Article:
Greenpeace and Big Oil, Ronald Reagan and Mikhail Gorbachev, Drew Barrymore and John Krasinski -- everyone comes together for one big group hug to save the whales in "Big Miracle," a tear-jerking, cockle-warming, ecology-themed romance. It's a true story, though you'd never guess that it's based on a 1989 book, "Freeing the Whales," with this cynical subtitle: "How the Media Created the World's Greatest Non-Event."
Let's forget that little germ of truth, shall we? In this telling, television freelancer Thomas Rose, who wrote the book after covering the elaborate 1988 rescue of three California gray whales stranded near Barrow, Alaska, is replaced by a cuddly Krasinki as Adam Carlson, a gosh-aroonie type who specializes in irony-free reportage ("Amigo's, the northernmost Mexican restaurant in the world!"). Adam can always be trusted to throw down his camera and join a good cause, especially when his ex-girlfriend, Greenpeace staffer Rachel Kramer (Barrymore), shows up.
They belong together: Who else could put up with Rachel's weepy speeches about endangered species and water purity? Barrymore's agonized, nearly wrist-slitting performance is an environmentalist caricature, but every actor is in the same boat: Dermot Mulroney plays a flinty National Guardsman, Ted Danson is a swaggering oil mogul and Ahmaogak Sweeney is the modern Alaskan tweenager who learns to appreciate the old ways.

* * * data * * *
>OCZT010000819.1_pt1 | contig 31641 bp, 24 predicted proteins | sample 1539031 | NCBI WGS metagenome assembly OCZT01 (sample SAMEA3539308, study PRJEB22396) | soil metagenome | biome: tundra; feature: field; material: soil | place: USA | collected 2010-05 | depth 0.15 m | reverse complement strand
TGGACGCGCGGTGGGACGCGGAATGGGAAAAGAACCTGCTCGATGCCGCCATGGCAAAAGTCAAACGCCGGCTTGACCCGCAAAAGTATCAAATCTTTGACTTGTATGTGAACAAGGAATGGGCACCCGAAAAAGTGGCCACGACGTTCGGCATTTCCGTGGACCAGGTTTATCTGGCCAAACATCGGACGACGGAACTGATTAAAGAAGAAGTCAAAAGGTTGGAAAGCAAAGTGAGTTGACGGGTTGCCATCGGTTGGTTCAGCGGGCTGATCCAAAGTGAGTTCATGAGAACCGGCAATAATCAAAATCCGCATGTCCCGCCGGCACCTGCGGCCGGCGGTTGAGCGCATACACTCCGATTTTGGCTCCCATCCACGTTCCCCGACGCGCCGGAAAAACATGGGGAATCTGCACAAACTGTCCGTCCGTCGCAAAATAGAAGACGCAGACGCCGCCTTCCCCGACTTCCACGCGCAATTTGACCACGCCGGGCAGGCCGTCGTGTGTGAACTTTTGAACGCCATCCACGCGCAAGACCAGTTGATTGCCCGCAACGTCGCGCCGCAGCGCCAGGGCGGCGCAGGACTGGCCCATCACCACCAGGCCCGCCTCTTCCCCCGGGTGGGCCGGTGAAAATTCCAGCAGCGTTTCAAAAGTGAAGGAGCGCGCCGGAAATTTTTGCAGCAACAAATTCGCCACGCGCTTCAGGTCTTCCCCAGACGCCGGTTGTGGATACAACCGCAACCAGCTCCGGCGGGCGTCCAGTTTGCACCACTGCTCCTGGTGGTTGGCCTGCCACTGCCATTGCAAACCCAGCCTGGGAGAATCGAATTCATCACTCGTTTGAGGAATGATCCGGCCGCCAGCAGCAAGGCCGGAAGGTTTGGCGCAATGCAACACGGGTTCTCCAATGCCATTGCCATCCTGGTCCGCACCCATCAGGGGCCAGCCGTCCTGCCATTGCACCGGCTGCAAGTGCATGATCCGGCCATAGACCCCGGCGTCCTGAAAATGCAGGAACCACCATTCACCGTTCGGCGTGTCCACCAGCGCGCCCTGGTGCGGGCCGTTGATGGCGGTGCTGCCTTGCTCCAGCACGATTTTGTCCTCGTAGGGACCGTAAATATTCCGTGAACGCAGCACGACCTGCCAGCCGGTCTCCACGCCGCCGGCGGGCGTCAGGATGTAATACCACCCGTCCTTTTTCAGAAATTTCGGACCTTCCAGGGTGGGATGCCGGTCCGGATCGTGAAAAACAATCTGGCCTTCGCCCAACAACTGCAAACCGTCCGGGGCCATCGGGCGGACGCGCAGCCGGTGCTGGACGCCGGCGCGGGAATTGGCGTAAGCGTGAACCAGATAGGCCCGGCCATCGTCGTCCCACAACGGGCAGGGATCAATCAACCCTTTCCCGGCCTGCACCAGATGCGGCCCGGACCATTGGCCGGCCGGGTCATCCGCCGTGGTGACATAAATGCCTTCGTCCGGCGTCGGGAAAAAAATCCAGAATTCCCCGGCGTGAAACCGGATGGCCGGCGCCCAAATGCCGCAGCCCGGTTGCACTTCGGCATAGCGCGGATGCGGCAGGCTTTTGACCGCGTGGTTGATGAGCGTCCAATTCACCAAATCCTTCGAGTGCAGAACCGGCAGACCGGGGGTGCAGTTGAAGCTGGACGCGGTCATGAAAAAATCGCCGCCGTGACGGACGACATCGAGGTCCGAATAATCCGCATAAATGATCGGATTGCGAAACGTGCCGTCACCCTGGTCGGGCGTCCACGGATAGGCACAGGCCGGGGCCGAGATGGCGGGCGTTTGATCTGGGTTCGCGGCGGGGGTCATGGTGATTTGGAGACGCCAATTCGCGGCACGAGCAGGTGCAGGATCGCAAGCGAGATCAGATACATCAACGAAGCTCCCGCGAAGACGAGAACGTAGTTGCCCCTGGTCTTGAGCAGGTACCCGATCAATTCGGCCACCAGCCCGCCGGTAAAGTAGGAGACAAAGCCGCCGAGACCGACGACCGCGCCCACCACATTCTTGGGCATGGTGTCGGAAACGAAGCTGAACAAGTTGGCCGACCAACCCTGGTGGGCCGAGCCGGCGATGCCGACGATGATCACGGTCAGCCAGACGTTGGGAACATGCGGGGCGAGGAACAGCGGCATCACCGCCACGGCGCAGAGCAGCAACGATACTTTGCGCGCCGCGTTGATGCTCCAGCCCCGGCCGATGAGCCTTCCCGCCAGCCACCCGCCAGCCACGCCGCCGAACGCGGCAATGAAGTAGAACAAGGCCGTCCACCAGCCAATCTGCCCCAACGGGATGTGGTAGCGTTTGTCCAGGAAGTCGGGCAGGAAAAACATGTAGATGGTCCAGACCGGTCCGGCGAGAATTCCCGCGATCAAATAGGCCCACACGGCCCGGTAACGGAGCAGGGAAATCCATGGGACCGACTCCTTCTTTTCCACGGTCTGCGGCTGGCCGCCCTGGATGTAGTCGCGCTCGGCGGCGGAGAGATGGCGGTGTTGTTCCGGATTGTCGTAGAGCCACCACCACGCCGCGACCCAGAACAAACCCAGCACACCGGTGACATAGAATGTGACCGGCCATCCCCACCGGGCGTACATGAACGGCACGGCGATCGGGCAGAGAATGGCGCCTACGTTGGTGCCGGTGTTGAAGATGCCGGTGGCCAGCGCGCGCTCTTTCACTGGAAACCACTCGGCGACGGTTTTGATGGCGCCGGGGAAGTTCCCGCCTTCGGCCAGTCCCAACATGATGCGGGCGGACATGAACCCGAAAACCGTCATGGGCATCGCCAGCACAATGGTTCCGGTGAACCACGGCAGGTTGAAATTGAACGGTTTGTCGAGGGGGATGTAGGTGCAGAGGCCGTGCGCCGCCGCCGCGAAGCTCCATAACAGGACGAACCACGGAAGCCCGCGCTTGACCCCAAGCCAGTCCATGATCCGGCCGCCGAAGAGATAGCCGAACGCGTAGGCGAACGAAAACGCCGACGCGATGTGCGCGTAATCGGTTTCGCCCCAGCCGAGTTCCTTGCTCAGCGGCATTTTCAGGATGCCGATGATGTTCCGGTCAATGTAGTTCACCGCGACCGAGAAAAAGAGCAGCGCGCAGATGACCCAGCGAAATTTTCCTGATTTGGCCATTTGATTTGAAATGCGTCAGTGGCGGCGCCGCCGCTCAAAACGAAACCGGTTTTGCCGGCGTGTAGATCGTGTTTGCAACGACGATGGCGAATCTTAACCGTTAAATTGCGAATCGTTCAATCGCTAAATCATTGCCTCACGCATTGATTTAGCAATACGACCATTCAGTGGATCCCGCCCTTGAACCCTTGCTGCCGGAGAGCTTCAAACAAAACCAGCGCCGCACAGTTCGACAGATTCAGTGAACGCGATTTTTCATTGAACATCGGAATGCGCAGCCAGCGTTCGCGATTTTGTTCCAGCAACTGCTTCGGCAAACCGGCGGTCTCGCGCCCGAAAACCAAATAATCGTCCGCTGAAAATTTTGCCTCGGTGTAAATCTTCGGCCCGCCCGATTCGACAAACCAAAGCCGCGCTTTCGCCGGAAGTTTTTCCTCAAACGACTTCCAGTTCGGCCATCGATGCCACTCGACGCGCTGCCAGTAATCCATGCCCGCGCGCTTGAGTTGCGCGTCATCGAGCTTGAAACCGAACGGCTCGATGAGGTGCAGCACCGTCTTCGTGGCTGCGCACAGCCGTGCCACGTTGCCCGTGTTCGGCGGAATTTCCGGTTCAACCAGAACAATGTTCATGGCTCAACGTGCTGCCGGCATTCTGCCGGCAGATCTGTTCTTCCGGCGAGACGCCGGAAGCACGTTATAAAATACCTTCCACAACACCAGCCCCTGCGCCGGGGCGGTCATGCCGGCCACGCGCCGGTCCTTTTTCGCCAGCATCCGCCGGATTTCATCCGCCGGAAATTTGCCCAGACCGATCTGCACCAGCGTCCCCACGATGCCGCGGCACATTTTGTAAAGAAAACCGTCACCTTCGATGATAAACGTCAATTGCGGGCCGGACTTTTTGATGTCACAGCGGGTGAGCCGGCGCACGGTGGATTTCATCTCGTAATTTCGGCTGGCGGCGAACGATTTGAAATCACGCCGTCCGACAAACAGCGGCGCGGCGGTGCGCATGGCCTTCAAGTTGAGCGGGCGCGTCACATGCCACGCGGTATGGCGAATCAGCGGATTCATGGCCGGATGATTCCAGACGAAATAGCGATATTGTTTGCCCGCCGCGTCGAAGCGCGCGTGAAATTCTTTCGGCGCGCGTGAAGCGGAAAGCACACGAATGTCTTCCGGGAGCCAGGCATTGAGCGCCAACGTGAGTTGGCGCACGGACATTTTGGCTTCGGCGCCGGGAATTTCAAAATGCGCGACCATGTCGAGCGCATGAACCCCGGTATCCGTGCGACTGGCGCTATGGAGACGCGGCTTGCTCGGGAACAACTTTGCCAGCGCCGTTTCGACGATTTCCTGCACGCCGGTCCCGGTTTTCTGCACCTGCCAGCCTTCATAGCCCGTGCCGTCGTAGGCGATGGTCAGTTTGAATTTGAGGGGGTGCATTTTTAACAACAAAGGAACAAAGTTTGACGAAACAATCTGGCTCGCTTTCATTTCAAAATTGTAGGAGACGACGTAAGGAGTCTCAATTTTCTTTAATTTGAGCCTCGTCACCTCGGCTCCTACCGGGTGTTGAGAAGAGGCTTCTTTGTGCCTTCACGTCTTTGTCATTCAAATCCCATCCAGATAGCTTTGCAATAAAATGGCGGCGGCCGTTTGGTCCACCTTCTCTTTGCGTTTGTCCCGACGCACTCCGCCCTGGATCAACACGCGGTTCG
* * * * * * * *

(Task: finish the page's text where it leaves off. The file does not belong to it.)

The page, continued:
There are residual traces of realism, as when reporters descend on Barrow to bite chunks off the story, and Cold War politicians, including a Reagan sound-alike, begin smelling possibilities for good PR. But director Ken Kwapis ("He's Just Not That Into You") insists on false warmth at every turn, even forgetting that in 50-below weather you ought to see a breath cloud or two. "Big Miracle" might be subtitled, "How Hollywood Turned a Real Story Into Bogus Fiction."
PLOT Based on the true story of three whales rescued with U.S.-Soviet cooperation in 1988 RATING PG (mild language)
PLAYING AT Area theaters
BOTTOM LINE A bogus version of a real event, packed with tears and smiles but lacking a single convincing moment